AUGUSTA — A Martin Luther King memorial originally designed for Portland by University of Maine art professor Robert Katz mayl be permanently displayed at the Wesley Theological Seminary in Washington, D.C.
Katz spent the past 10 months researching King’s life and the Civil Rights Movement in an effort to design a meaningful and enduring memorial for Portland’s request for proposal’s. Katz’s design was the remaining finalist, but the city’s task force didn’t feel it was what they were looking for.
Katz, of Hallowell, had assembled a team of educators, artists, architects, historians and craftspeople to join him in a collaborative design process. Team members included Ben Stoodley and Arielle Cousens of Readfield, who are both graduates of UMA’s art and architecture programs and who are established architectural designers; Chris Meyers Asch of Hallowell, who is a nationally recognized civil rights historian; and Douglas Quin, a professor of communications at Syracuse University.
Noah Katz, Katz’s son and a ninth-grader at Kents Hill School in Readfield, provided background research and graphic images for the team’s initial conceptual plans. Katz invited Noah to be a part of the team because he felt that it was imperative to have a young person’s perspective of King’s achievements. He believed that his team’s design would serve as a resource for future generations of Maine students who need to be aware of King’s place in American history and the ongoing struggle for equality and social justice in our society.
When the design wasn’t picked, “I felt sorry for my team members, who worked so diligently during these many months and believed so strongly that they had met all of the criteria originally set out by the selection committee,” Katz said.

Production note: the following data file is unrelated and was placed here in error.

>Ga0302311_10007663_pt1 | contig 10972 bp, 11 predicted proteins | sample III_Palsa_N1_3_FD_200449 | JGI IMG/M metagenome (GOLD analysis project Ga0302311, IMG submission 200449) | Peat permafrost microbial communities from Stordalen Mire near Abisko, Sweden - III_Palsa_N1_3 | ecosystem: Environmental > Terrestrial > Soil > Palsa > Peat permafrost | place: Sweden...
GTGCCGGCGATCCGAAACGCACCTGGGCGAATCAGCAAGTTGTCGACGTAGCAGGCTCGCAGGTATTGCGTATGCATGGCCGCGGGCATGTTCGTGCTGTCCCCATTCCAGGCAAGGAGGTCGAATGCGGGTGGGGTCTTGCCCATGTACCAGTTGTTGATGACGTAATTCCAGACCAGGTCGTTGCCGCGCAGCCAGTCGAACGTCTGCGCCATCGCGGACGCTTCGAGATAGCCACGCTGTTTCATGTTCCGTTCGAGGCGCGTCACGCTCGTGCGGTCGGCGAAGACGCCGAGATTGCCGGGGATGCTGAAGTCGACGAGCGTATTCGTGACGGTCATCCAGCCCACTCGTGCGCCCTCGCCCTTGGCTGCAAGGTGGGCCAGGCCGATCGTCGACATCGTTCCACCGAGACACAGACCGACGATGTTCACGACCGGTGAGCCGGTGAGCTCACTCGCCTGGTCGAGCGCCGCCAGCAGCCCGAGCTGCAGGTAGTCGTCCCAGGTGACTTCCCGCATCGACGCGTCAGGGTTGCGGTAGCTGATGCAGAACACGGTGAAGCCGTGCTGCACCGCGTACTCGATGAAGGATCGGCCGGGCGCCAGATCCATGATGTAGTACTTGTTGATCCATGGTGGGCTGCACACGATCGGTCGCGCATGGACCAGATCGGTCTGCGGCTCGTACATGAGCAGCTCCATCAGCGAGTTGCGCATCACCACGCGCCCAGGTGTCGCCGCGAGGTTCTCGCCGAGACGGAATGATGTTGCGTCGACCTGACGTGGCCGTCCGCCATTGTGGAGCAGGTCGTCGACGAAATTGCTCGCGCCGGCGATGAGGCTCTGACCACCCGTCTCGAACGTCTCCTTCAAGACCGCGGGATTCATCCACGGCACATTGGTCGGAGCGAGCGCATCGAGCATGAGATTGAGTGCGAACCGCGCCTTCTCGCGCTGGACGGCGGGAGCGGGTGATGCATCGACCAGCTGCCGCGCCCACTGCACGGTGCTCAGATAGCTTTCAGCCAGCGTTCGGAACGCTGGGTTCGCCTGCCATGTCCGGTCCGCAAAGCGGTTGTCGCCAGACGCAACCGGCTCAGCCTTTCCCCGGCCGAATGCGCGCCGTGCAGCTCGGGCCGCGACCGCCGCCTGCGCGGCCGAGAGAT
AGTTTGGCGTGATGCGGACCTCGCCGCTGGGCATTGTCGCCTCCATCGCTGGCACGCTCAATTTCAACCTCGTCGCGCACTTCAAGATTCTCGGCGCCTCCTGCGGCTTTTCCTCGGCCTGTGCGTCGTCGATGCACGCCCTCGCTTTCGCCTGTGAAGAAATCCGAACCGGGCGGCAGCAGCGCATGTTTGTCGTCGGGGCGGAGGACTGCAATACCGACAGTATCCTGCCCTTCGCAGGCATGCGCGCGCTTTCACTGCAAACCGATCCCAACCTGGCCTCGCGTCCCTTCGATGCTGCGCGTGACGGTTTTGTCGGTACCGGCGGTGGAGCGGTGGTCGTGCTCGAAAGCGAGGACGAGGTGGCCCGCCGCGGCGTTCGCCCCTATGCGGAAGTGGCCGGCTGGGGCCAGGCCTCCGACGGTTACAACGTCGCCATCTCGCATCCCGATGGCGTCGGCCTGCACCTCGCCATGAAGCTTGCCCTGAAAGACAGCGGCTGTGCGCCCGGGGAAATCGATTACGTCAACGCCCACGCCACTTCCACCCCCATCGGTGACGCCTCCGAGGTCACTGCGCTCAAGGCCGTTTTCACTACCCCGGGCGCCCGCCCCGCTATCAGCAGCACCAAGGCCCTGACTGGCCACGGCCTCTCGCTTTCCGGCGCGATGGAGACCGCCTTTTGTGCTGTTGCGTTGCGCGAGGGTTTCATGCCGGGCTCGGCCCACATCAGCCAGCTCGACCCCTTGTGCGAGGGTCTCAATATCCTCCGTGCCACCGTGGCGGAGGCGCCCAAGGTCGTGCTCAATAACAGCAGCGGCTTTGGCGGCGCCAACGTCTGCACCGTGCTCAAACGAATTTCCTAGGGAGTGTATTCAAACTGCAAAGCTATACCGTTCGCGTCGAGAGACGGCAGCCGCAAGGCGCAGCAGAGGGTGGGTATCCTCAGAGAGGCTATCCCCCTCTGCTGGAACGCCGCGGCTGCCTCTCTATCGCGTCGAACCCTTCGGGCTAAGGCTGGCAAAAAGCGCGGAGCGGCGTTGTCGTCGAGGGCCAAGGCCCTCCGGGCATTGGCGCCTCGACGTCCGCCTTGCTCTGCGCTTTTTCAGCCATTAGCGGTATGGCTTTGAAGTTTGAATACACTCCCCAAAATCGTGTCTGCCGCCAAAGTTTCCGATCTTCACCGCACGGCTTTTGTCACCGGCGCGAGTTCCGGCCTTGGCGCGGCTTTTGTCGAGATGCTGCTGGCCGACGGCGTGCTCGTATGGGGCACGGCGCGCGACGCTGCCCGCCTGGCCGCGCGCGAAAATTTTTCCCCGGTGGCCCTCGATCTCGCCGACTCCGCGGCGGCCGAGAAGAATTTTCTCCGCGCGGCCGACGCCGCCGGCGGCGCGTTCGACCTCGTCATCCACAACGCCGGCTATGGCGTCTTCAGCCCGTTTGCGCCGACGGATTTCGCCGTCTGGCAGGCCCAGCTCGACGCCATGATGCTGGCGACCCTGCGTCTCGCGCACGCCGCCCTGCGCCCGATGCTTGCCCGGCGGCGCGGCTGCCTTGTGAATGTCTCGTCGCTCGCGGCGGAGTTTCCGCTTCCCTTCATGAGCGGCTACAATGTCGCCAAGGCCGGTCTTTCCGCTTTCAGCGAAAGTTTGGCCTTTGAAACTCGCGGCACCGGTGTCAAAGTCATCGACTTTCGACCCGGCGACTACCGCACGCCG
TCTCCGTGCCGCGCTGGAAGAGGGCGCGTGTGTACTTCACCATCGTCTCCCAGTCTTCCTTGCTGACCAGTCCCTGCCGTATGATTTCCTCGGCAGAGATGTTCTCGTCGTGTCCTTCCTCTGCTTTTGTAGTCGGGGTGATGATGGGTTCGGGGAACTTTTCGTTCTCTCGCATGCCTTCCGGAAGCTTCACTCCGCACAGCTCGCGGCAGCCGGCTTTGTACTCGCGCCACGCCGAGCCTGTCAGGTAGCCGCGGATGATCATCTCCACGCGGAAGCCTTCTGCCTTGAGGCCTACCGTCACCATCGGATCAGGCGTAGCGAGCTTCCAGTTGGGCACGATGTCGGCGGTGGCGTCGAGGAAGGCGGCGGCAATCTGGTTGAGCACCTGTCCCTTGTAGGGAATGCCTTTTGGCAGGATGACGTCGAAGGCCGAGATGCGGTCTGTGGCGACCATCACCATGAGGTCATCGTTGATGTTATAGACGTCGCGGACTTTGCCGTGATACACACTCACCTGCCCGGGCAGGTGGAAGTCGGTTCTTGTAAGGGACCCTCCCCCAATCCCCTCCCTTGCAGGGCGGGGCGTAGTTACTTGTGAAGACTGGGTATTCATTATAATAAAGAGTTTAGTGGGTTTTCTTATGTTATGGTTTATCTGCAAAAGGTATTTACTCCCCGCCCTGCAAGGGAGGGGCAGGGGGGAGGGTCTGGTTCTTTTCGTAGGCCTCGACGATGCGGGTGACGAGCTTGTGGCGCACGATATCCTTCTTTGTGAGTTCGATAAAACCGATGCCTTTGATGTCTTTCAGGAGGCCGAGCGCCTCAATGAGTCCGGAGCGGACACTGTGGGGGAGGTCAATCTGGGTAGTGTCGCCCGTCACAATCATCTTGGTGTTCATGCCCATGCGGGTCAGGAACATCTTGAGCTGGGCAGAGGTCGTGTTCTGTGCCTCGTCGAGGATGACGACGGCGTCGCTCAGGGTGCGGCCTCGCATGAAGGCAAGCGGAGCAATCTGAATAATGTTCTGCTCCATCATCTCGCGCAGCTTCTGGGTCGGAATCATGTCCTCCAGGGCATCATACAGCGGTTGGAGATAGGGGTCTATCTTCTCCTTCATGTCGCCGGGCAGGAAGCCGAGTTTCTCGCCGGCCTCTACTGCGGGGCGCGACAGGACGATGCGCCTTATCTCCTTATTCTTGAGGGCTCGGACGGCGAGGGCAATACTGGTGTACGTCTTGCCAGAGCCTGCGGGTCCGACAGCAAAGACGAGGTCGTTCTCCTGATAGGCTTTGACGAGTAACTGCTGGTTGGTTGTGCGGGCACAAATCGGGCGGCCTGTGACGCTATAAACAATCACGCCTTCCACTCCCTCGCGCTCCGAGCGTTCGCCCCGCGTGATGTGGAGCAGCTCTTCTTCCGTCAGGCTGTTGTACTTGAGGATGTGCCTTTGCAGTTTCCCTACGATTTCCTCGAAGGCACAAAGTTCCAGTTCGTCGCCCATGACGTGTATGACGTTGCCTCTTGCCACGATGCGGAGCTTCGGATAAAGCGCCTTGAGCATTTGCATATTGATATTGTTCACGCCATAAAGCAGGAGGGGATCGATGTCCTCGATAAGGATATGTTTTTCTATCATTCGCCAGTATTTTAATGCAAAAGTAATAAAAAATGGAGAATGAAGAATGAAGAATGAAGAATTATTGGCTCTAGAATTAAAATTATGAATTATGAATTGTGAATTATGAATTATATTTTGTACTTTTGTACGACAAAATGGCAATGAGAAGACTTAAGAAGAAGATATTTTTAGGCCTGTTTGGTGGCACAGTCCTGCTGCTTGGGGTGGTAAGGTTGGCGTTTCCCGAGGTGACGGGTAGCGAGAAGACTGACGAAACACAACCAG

He reminded his team of his opening remarks that evening when he addressed the committee members, “We are honored to be a part of the process to design a permanent memorial dedicated to the life of Dr. King. Regardless of the decision that this committee comes to, I wish to thank you for the opportunity to share with you today our design entitled ‘The Welcome Table,’ an aspirational goal often referenced by Dr. King. We must remember that the story of Dr. Martin Luther King and the civil rights movement must remain in the forefront of our collective consciousness as we continue to negotiate our way through an imperfect society.”
Aaron Rosen, director of the Henry Luce lll Center for the Arts and Religion in Washington D.C, and a native of Pittsfield, contacted Katz after the meeting and said, “Yours is precisely the type of memorial Dr. King would have wanted, pushing the struggle forward, together.” He invited Katz to bring the model and renderings to Washington D.C.,
For more information about Katz’s design and photographs of the model and renderings, contact him at firstname.lastname@example.org or at 592-8639.
TOP PHOTO: A rendering of Robert Katz’ Martin Luther King Memorial. (Submitted photo)